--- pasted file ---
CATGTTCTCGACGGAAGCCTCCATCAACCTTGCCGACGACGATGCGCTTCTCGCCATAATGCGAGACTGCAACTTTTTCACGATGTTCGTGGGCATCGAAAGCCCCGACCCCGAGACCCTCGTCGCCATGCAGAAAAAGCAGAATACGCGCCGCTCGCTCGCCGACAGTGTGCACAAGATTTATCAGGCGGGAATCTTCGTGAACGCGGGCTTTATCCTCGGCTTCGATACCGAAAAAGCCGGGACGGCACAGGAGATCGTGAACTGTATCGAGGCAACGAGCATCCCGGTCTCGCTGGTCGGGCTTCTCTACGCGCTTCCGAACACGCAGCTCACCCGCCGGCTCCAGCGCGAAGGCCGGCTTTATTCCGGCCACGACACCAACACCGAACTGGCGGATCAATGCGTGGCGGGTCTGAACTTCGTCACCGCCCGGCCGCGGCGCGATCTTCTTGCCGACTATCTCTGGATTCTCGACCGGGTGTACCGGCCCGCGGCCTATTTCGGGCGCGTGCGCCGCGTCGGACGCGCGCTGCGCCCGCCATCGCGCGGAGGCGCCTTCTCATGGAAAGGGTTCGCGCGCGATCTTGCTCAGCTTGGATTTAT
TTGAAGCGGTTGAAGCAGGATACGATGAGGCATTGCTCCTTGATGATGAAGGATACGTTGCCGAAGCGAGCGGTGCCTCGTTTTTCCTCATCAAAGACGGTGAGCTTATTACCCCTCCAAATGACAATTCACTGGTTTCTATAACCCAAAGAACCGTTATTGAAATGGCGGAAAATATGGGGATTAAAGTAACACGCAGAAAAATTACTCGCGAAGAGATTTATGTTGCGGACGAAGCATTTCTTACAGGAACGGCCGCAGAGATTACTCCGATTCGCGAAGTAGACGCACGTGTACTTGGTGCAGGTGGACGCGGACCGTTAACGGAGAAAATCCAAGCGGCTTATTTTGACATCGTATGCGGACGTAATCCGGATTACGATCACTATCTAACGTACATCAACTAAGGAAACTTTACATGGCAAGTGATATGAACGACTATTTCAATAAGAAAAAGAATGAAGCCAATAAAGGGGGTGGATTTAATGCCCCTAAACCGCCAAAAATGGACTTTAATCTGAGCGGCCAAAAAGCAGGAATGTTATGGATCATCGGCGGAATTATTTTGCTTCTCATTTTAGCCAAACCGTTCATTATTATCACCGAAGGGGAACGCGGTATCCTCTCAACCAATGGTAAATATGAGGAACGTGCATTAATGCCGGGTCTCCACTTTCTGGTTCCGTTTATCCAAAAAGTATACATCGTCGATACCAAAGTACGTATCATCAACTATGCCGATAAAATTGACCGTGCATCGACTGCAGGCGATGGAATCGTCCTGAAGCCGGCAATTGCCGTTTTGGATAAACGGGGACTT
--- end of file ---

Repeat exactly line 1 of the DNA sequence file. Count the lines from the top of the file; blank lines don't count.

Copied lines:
CATGTTCTCGACGGAAGCCTCCATCAACCTTGCCGACGACGATGCGCTTCTCGCCATAATGCGAGACTGCAACTTTTTCACGATGTTCGTGGGCATCGAAAGCCCCGACCCCGAGACCCTCGTCGCCATGCAGAAAAAGCAGAATACGCGCCGCTCGCTCGCCGACAGTGTGCACAAGATTTATCAGGCGGGAATCTTCGTGAACGCGGGCTTTATCCTCGGCTTCGATACCGAAAAAGCCGGGACGGCACAGGAGATCGTGAACTGTATCGAGGCAACGAGCATCCCGGTCTCGCTGGTCGGGCTTCTCTACGCGCTTCCGAACACGCAGCTCACCCGCCGGCTCCAGCGCGAAGGCCGGCTTTATTCCGGCCACGACACCAACACCGAACTGGCGGATCAATGCGTGGCGGGTCTGAACTTCGTCACCGCCCGGCCGCGGCGCGATCTTCTTGCCGACTATCTCTGGATTCTCGACCGGGTGTACCGGCCCGCGGCCTATTTCGGGCGCGTGCGCCGCGTCGGACGCGCGCTGCGCCCGCCATCGCGCGGAGGCGCCTTCTCATGGAAAGGGTTCGCGCGCGATCTTGCTCAGCTTGGATTTAT